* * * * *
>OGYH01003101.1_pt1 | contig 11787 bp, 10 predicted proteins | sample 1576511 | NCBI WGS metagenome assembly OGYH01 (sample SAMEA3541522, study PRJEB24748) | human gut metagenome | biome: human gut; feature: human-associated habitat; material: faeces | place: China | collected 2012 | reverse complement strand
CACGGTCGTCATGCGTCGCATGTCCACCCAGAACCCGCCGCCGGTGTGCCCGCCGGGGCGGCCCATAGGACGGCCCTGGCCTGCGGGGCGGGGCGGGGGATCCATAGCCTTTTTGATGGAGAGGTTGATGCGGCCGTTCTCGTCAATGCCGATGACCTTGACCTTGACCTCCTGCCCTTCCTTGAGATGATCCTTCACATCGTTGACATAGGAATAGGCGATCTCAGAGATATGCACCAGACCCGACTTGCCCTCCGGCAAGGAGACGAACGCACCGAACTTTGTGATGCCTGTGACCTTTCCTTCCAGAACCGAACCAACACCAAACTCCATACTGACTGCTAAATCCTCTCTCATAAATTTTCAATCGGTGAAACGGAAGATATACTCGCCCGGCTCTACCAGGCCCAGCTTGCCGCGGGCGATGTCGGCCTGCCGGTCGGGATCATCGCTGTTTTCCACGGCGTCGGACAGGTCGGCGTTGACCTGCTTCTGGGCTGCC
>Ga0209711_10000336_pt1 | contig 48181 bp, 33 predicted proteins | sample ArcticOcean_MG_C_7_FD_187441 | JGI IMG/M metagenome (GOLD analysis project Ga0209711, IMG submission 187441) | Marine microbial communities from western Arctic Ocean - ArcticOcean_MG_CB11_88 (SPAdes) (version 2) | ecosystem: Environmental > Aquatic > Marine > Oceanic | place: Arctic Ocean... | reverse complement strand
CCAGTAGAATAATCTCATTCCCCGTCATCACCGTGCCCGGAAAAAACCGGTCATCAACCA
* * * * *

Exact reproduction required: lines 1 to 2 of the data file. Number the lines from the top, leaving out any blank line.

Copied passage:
>OGYH01003101.1_pt1 | contig 11787 bp, 10 predicted proteins | sample 1576511 | NCBI WGS metagenome assembly OGYH01 (sample SAMEA3541522, study PRJEB24748) | human gut metagenome | biome: human gut; feature: human-associated habitat; material: faeces | place: China | collected 2012 | reverse complement strand
CACGGTCGTCATGCGTCGCATGTCCACCCAGAACCCGCCGCCGGTGTGCCCGCCGGGGCGGCCCATAGGACGGCCCTGGCCTGCGGGGCGGGGCGGGGGATCCATAGCCTTTTTGATGGAGAGGTTGATGCGGCCGTTCTCGTCAATGCCGATGACCTTGACCTTGACCTCCTGCCCTTCCTTGAGATGATCCTTCACATCGTTGACATAGGAATAGGCGATCTCAGAGATATGCACCAGACCCGACTTGCCCTCCGGCAAGGAGACGAACGCACCGAACTTTGTGATGCCTGTGACCTTTCCTTCCAGAACCGAACCAACACCAAACTCCATACTGACTGCTAAATCCTCTCTCATAAATTTTCAATCGGTGAAACGGAAGATATACTCGCCCGGCTCTACCAGGCCCAGCTTGCCGCGGGCGATGTCGGCCTGCCGGTCGGGATCATCGCTGTTTTCCACGGCGTCGGACAGGTCGGCGTTGACCTGCTTCTGGGCTGCC